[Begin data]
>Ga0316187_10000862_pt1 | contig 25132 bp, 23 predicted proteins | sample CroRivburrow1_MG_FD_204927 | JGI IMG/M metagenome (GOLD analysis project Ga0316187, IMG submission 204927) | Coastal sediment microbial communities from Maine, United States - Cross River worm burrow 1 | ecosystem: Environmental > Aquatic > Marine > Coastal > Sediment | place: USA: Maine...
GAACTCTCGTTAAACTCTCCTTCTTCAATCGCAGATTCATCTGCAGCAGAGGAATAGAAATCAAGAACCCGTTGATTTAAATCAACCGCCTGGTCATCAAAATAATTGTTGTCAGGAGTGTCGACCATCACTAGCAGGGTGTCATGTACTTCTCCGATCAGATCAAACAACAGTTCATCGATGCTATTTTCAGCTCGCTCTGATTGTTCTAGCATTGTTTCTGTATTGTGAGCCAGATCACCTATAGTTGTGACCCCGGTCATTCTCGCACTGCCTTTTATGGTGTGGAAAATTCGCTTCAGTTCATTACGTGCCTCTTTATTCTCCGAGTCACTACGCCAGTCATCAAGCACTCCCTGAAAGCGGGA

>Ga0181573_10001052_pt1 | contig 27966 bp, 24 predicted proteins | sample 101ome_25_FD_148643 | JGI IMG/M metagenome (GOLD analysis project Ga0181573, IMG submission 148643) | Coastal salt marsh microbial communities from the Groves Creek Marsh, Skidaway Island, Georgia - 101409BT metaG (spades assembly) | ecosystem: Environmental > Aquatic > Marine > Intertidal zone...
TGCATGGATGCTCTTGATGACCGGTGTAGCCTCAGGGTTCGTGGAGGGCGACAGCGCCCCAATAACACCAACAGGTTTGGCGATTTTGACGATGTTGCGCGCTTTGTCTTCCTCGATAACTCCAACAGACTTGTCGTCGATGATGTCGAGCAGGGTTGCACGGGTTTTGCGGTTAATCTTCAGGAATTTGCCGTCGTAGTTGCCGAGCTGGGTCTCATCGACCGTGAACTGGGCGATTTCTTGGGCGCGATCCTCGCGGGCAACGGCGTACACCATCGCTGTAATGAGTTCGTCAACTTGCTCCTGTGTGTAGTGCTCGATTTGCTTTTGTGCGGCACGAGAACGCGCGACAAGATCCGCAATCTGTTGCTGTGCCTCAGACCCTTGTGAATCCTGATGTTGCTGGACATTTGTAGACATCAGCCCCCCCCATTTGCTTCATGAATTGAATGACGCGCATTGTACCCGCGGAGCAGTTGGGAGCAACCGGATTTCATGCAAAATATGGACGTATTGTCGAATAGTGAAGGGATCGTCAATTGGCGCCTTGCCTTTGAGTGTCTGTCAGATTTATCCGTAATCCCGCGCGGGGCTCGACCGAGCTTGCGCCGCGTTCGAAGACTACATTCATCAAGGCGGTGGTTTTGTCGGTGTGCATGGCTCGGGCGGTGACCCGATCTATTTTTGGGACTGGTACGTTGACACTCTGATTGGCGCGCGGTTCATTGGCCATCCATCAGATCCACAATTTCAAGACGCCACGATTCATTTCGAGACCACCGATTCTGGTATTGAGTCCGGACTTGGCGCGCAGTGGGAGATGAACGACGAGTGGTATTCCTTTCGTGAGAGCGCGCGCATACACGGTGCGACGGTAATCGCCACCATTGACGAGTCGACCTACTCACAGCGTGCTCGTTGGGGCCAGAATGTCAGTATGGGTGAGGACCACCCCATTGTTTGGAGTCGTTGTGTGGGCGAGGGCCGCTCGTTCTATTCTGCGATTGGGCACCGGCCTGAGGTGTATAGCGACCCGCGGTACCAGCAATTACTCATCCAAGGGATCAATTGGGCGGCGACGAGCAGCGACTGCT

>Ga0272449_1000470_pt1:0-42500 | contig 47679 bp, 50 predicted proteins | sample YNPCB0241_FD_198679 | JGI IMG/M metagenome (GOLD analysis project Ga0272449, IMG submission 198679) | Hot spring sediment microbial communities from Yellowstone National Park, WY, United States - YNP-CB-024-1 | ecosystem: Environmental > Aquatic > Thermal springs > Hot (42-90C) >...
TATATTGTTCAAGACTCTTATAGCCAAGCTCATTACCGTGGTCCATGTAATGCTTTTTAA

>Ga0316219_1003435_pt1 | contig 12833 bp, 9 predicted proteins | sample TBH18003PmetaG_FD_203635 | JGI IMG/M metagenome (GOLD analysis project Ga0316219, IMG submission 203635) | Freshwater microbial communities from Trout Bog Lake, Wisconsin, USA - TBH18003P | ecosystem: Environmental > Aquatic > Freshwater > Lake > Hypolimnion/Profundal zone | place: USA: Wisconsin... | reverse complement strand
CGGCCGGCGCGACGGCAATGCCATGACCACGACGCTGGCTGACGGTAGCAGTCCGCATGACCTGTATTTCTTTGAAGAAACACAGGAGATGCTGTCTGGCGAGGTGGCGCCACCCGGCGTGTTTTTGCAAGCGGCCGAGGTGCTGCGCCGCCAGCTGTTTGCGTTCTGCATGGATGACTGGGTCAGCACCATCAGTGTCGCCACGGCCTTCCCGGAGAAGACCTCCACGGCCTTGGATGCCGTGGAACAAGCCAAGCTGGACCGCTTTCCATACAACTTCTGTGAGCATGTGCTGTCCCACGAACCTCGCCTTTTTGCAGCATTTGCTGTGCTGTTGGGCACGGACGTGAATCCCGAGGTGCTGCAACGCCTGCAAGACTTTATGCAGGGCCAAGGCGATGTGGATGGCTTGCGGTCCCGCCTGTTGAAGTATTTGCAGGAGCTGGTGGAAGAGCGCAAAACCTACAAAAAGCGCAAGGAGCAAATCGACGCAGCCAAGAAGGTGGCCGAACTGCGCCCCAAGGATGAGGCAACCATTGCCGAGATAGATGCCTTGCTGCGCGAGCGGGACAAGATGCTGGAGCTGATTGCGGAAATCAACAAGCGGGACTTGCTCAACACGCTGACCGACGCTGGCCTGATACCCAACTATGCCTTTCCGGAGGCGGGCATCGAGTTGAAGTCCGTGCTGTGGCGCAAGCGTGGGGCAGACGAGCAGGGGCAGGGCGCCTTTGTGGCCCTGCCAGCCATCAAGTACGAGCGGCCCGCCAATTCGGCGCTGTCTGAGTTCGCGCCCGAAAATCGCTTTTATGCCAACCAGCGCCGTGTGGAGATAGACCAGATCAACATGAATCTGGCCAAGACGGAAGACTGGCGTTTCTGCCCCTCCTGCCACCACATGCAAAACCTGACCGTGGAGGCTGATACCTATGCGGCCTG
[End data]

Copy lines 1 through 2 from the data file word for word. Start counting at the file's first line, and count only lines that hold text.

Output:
>Ga0316187_10000862_pt1 | contig 25132 bp, 23 predicted proteins | sample CroRivburrow1_MG_FD_204927 | JGI IMG/M metagenome (GOLD analysis project Ga0316187, IMG submission 204927) | Coastal sediment microbial communities from Maine, United States - Cross River worm burrow 1 | ecosystem: Environmental > Aquatic > Marine > Coastal > Sediment | place: USA: Maine...
GAACTCTCGTTAAACTCTCCTTCTTCAATCGCAGATTCATCTGCAGCAGAGGAATAGAAATCAAGAACCCGTTGATTTAAATCAACCGCCTGGTCATCAAAATAATTGTTGTCAGGAGTGTCGACCATCACTAGCAGGGTGTCATGTACTTCTCCGATCAGATCAAACAACAGTTCATCGATGCTATTTTCAGCTCGCTCTGATTGTTCTAGCATTGTTTCTGTATTGTGAGCCAGATCACCTATAGTTGTGACCCCGGTCATTCTCGCACTGCCTTTTATGGTGTGGAAAATTCGCTTCAGTTCATTACGTGCCTCTTTATTCTCCGAGTCACTACGCCAGTCATCAAGCACTCCCTGAAAGCGGGA